I also planned to go to the cinema for myself – really to get me out of the house and do something for me.  Well again, lots of reflection and ‘me time’ has allowed me to understand that whilst I don’t mind going to the cinema, it’s not top of my list.  I have instead been out to dinner with friends and just booked my first ever trip to the ballet – something I am sure I will love.

The rest of the plan  I am pleased to say I have done and as a result I am feeling much more happy, healthy and fulfilled.  But it’s important to understand that plans do not have to be fixed.  In business especially, plans change all the time – we need to adapt to our customer needs; keep competitive with the rest of the market and keep ourselves happy so consequently, we need to adapt.

A good client of mine was recently debating this very thing: she was thinking of making quite a drastic change to her product line.  Her new products would be more profitable, had received good feedback but had alienated a few of her loyal customers of old, and this worried her.  She has since gone on to make this big change to her business and re-launched with her new products.  She now has a client base who she feels is more aligned to her ideal client, she is increasing her sales and profit, but naturally lost a few customers along the way.  Overall though, this has been great for business.

Another client was wondering why her plans for finding new premises weren’t producing anything.  There seemed nothing wrong with the plan – indeed I knew that if she followed it, she would achieve it.  So I knew there was something else: when we discussed it further it transpired that she was nervous about finding new premises as it meant making a huge commitment with her business partner; someone who she felt wasn’t pulling her weight in the business.  It led us to re-evaluate the plan and ensured that the business partner issue was dealt with before a commitment was made to the original plan of finding premises.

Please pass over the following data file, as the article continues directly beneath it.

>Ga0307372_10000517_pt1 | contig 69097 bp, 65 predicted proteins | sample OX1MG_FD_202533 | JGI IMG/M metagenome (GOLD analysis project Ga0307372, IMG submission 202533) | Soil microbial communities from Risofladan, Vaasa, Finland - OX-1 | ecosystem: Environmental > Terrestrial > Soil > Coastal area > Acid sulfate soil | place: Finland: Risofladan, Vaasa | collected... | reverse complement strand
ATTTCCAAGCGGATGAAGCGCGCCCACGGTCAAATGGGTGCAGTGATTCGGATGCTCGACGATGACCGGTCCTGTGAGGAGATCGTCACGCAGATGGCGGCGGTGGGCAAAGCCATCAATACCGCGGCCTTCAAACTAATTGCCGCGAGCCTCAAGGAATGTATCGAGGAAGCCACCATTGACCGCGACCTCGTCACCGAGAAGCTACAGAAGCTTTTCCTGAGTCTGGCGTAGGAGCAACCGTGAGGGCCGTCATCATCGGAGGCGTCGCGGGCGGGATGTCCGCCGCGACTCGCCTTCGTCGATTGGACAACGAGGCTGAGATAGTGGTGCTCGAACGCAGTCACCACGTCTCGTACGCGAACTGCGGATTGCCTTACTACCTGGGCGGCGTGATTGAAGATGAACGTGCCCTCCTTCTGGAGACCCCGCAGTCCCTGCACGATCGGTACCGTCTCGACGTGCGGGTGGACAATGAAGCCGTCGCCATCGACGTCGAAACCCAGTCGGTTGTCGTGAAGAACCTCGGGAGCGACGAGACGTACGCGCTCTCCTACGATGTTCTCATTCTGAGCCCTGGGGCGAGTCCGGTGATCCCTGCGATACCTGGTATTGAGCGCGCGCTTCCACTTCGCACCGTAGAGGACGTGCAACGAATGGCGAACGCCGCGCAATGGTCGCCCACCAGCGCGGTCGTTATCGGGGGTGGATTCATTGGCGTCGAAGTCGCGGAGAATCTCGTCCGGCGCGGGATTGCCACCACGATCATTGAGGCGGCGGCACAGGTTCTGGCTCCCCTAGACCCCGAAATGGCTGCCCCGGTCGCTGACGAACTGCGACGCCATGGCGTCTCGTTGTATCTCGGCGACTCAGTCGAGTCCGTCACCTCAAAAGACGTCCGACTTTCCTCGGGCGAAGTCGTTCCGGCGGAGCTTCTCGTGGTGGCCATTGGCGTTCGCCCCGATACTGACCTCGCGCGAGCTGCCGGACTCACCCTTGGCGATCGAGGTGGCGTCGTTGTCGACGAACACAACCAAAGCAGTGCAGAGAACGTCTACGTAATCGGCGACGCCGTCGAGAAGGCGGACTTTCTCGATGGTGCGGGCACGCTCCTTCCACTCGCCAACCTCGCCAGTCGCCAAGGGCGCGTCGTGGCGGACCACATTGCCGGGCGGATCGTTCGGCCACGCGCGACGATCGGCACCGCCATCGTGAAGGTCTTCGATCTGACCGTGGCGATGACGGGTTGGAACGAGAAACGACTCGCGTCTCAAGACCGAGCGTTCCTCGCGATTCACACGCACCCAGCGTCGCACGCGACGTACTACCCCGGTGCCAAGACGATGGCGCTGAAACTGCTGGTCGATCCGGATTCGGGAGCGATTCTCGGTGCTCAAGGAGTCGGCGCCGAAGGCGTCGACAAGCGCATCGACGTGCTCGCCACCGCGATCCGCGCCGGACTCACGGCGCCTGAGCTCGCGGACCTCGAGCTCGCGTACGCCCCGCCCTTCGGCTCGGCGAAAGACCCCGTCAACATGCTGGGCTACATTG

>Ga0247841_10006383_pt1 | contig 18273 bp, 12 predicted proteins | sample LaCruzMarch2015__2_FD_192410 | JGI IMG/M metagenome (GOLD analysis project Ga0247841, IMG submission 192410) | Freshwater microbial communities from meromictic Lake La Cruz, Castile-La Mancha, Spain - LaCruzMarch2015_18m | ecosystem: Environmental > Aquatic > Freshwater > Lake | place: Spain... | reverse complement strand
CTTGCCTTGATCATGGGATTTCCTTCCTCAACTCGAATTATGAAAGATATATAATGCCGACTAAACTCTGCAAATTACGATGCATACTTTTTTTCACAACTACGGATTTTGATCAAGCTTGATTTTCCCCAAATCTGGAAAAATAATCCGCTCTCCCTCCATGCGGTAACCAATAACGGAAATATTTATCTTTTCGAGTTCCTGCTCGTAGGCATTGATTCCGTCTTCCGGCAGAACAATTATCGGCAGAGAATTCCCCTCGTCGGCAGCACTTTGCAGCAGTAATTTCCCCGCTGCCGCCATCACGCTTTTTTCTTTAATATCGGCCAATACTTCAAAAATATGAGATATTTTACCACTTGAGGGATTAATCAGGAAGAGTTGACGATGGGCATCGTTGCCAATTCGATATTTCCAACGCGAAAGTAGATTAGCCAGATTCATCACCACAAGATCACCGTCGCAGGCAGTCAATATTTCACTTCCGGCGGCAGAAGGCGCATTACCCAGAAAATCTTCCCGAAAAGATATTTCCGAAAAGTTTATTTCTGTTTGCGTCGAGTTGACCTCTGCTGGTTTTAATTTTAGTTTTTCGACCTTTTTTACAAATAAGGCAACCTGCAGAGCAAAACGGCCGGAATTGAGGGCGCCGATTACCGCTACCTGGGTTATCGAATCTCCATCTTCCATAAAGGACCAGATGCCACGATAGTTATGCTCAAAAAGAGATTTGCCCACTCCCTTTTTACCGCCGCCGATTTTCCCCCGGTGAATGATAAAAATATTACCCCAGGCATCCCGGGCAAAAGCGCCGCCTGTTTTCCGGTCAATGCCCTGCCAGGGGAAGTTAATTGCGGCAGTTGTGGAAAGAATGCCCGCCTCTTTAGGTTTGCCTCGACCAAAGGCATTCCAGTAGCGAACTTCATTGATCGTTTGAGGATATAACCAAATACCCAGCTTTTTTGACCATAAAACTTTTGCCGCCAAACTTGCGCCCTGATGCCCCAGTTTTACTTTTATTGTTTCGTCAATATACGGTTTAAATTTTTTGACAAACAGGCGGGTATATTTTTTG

As a Coach of course I advocate goal setting, SMART action planning and getting the plan done but if I focused on this alone there would be lots of people achieving things that they then realised they didn’t want.  Paying attention to the plan, how it makes you feel and being adaptable along the way to get what you really want does mean that the plan is not always the end plan – and that’s completely ok.